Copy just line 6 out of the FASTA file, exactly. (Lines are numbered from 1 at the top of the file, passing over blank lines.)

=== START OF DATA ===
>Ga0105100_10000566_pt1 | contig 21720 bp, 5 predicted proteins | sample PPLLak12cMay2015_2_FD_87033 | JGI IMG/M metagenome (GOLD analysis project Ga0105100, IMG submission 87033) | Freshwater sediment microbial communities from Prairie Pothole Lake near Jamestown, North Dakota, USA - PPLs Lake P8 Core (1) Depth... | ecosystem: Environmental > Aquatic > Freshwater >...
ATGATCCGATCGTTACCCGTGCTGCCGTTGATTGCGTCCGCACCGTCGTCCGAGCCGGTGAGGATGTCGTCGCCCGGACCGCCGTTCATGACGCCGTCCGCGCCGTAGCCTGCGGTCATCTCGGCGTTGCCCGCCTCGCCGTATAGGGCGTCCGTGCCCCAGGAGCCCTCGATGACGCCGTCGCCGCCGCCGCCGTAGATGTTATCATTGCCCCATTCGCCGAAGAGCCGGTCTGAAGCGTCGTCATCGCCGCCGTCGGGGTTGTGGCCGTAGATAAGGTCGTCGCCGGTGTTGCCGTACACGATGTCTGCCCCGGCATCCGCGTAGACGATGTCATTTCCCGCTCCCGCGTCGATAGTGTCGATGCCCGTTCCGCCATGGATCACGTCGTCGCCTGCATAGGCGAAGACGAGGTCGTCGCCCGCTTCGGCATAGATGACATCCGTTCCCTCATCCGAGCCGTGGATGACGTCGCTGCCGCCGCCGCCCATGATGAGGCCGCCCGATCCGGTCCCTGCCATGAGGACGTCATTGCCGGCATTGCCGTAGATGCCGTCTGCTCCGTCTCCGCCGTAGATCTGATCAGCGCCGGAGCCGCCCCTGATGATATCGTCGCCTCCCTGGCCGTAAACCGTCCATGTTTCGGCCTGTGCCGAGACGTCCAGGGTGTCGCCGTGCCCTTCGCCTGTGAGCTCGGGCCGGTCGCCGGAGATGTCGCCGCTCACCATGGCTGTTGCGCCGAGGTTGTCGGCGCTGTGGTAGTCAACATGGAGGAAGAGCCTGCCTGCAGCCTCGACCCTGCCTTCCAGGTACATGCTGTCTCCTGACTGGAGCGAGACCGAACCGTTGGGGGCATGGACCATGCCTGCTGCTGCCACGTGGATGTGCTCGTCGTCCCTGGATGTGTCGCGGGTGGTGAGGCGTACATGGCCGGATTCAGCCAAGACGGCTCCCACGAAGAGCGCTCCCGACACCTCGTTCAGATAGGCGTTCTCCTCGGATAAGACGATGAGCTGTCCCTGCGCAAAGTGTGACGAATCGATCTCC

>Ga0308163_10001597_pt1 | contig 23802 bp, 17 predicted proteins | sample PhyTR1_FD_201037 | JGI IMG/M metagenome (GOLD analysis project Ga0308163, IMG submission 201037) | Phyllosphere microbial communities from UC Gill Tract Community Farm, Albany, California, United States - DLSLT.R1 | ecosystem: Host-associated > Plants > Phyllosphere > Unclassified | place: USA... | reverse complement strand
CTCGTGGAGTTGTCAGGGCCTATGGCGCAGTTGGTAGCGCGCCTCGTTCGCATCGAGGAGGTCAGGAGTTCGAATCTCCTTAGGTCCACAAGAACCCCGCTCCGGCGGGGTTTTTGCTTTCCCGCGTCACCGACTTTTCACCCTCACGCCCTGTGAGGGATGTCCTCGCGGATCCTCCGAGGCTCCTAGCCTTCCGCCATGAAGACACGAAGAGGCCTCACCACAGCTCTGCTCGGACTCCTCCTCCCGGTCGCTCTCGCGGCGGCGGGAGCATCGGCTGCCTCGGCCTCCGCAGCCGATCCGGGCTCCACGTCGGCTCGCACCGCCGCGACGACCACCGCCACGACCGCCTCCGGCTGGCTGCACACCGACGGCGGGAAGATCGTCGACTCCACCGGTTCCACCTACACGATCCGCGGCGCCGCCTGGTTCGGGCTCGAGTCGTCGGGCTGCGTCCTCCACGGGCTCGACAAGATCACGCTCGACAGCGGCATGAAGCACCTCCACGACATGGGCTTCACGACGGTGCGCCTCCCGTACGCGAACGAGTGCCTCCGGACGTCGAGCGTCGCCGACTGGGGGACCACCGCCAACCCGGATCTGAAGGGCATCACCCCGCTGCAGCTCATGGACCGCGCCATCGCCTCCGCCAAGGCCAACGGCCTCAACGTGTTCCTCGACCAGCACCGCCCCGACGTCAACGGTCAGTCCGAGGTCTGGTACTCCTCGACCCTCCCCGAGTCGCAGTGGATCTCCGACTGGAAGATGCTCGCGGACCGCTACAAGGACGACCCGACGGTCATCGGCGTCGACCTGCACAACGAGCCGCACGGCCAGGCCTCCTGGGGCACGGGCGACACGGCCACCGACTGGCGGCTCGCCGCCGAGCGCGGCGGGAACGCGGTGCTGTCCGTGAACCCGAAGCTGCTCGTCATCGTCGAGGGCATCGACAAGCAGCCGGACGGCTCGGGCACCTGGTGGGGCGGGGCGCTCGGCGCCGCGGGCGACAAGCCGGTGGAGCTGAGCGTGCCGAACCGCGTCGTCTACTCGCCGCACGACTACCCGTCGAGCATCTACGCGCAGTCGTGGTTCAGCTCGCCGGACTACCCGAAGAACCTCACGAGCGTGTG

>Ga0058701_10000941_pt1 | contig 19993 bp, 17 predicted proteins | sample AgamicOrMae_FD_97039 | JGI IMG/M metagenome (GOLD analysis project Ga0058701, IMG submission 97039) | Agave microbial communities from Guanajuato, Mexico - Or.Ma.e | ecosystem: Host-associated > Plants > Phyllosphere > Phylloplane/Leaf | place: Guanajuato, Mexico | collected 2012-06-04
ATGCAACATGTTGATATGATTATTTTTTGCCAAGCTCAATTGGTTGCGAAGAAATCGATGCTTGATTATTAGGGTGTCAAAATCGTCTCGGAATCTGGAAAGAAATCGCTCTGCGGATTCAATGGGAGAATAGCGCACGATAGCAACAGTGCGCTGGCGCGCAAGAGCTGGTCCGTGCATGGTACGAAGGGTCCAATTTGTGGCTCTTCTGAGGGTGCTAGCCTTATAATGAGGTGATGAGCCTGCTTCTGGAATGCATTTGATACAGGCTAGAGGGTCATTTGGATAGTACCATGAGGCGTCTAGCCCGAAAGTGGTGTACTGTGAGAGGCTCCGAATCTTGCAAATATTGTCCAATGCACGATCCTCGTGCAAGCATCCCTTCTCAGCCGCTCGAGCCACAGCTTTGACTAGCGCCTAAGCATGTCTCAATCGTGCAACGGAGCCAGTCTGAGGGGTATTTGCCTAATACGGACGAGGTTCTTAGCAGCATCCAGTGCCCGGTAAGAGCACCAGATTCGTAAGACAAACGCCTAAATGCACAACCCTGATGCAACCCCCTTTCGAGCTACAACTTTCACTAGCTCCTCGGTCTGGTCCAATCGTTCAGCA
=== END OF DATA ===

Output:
ATGCAACATGTTGATATGATTATTTTTTGCCAAGCTCAATTGGTTGCGAAGAAATCGATGCTTGATTATTAGGGTGTCAAAATCGTCTCGGAATCTGGAAAGAAATCGCTCTGCGGATTCAATGGGAGAATAGCGCACGATAGCAACAGTGCGCTGGCGCGCAAGAGCTGGTCCGTGCATGGTACGAAGGGTCCAATTTGTGGCTCTTCTGAGGGTGCTAGCCTTATAATGAGGTGATGAGCCTGCTTCTGGAATGCATTTGATACAGGCTAGAGGGTCATTTGGATAGTACCATGAGGCGTCTAGCCCGAAAGTGGTGTACTGTGAGAGGCTCCGAATCTTGCAAATATTGTCCAATGCACGATCCTCGTGCAAGCATCCCTTCTCAGCCGCTCGAGCCACAGCTTTGACTAGCGCCTAAGCATGTCTCAATCGTGCAACGGAGCCAGTCTGAGGGGTATTTGCCTAATACGGACGAGGTTCTTAGCAGCATCCAGTGCCCGGTAAGAGCACCAGATTCGTAAGACAAACGCCTAAATGCACAACCCTGATGCAACCCCCTTTCGAGCTACAACTTTCACTAGCTCCTCGGTCTGGTCCAATCGTTCAGCA